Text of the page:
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Research Has a Surprisingly Short Shelf Life

The marches of tech and time are swallowing science.
December 20, 2013, 5:55pm

via Chris Corwin/Flickr

Time takes its toll on our bodies—your metabolism is slowing, your face is slowly lining and sagging, even Kobe Bryant’s knees are giving out. But the great devourer and healer also takes its toll on humanity’s collective body of research. Once published, our research data fades precipitously.

Looking at a random set of 516 studies published between 1991 and 2001, researchers from the University of British Columbia found that the data was reliably around for two years following publication. For each year that followed the odds of the data set being around dropped by 17 percent.

Some kinds of time-based erosion makes sense. The loss of 70 percent of America’s silent films can be attributed to the fragile nature of the films and apathy from the studios that made them. They just didn’t know that what they had was valuable.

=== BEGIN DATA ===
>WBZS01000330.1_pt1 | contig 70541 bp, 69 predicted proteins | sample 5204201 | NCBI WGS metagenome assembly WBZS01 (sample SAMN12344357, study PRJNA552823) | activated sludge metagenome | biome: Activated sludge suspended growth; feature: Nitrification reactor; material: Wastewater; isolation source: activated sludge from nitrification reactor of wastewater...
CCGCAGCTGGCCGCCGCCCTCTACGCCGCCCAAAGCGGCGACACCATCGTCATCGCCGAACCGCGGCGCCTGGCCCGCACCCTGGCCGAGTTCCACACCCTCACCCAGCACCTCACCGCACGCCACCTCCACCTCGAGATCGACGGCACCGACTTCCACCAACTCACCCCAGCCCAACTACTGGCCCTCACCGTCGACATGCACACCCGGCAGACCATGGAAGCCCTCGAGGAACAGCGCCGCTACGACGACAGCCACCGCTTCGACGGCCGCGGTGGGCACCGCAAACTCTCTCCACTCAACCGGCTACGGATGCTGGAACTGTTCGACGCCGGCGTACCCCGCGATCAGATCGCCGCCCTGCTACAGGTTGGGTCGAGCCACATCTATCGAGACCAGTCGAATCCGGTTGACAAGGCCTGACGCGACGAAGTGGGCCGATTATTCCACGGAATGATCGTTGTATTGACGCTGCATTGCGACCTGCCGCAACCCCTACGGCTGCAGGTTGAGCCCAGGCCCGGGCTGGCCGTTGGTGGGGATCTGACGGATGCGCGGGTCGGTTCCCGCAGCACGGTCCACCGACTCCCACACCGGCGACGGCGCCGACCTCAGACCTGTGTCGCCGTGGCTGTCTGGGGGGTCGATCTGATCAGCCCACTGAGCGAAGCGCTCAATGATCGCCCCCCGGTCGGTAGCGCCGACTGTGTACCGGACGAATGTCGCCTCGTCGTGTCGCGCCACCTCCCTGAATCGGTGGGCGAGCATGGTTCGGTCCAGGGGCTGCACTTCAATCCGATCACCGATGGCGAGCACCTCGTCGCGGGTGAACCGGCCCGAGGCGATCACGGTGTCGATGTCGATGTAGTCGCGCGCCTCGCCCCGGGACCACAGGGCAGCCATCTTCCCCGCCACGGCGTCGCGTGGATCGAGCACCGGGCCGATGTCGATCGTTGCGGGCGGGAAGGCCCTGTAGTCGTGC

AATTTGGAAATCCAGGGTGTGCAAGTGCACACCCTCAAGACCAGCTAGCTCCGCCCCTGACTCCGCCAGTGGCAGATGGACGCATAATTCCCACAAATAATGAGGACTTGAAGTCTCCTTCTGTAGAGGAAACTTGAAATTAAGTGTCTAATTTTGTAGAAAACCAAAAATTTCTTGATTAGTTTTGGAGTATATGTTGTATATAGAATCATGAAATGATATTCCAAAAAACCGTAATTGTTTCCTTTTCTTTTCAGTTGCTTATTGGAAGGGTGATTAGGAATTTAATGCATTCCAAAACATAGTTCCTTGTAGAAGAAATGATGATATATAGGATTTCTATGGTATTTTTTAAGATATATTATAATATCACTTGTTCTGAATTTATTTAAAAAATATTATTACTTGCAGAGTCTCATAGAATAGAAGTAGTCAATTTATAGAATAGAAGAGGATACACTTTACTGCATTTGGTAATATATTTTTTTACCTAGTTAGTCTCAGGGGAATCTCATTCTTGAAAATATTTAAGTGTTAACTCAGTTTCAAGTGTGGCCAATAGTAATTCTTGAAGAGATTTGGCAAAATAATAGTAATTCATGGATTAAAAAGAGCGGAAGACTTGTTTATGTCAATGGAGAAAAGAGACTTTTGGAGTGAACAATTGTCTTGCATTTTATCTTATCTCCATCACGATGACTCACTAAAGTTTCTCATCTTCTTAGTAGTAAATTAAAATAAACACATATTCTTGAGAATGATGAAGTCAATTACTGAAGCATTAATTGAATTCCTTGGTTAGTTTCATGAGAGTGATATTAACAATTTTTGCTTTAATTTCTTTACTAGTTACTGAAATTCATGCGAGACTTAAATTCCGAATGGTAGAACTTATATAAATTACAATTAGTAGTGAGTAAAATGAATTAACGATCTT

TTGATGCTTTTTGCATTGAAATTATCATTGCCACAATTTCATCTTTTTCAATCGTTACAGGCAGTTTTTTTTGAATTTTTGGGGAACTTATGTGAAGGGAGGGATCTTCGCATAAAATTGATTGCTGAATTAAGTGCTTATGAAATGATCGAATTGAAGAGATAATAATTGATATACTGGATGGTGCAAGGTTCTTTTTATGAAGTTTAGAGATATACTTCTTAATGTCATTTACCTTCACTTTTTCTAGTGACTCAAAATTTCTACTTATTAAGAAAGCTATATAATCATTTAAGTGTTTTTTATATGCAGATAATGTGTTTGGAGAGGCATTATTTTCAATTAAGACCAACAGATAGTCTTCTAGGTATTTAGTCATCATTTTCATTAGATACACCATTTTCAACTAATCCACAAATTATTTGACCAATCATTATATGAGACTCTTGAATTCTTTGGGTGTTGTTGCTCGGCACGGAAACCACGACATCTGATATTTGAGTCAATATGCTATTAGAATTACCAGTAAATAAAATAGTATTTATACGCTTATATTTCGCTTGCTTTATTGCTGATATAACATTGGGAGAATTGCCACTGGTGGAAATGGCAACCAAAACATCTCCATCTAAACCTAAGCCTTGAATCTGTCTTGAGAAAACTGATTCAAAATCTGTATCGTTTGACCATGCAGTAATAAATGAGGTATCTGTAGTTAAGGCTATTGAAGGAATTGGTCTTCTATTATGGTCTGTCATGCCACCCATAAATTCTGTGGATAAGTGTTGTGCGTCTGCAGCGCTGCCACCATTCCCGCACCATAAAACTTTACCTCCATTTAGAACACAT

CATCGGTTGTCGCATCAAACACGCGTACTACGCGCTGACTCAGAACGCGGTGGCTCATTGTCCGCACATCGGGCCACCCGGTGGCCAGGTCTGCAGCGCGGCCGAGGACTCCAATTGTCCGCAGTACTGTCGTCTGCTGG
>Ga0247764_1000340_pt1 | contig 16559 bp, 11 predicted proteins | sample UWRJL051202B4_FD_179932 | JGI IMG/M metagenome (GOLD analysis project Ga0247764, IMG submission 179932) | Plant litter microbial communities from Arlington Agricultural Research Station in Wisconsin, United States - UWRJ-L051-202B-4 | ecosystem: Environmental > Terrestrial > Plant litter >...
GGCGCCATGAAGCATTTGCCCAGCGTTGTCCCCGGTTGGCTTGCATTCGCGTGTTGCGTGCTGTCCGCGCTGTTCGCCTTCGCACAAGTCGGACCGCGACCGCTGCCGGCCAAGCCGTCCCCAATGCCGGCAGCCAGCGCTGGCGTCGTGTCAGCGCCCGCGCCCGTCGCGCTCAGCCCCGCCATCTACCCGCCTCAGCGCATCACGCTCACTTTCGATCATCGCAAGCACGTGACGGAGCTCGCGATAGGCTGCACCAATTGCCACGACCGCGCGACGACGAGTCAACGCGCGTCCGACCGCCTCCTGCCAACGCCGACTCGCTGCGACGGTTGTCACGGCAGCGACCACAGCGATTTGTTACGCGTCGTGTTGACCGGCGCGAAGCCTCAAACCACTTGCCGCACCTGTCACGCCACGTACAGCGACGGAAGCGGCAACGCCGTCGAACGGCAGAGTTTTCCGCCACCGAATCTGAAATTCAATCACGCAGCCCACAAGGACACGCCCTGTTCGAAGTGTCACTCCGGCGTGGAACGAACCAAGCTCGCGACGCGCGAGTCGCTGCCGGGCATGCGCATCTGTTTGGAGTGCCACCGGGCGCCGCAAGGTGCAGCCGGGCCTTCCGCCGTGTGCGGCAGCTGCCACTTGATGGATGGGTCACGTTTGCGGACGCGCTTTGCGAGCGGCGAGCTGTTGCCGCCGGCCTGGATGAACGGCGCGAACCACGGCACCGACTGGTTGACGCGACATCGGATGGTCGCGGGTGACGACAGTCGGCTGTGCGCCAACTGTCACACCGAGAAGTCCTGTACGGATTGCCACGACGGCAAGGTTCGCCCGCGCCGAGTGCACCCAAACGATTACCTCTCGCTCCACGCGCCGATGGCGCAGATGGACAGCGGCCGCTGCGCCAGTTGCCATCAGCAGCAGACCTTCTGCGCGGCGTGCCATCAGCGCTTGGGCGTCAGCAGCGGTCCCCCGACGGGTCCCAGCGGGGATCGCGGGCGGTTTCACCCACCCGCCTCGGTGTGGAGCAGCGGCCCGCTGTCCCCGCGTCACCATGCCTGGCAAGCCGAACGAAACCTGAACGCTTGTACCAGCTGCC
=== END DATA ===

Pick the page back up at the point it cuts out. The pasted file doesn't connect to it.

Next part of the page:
But that doesn’t seem like an adequate reason for scientific data to disappear. The people who collected and published it are alive, and certainly at least they knew how difficult it was to get and knew its value—they filled out the damn grant applications, after all. And data sets are easy to store—you don’t even need to put them into a filing cabinet anymore! Just stick ‘em on a Zip disk and it’ll be there and waiting for as long as we have Zip disks.

And therein lies the problem.

The main obstacles to data retrieval were obsolete storage devices and email addresses going rotten on the vine—the odds of being able to reach the lead or corresponding author dropped 7 percent a year as well.

The study, published in Current Biology, concluded that the storage of research is too important to leave to researchers. Other studies have found that researchers can be reluctant to share their data, so the UBC team suggests that "policies are needed" to mandate that research is moved to public archives.

Of course the question still remains how to store data in those public archives. Motherboard’s Meghan Neal found that magnetic tape is still more reliable than hard disks, which also have a surprisingly short life, even when they’re working as cloud servers.

Tim Vines, one of the authors on the paper, told The Telegraph that “Losing data is a waste of research funds and it limits how we can do science. Concerted action is needed to ensure it is saved for future research.”

Might I suggest, imprinting data sets on tungsten then?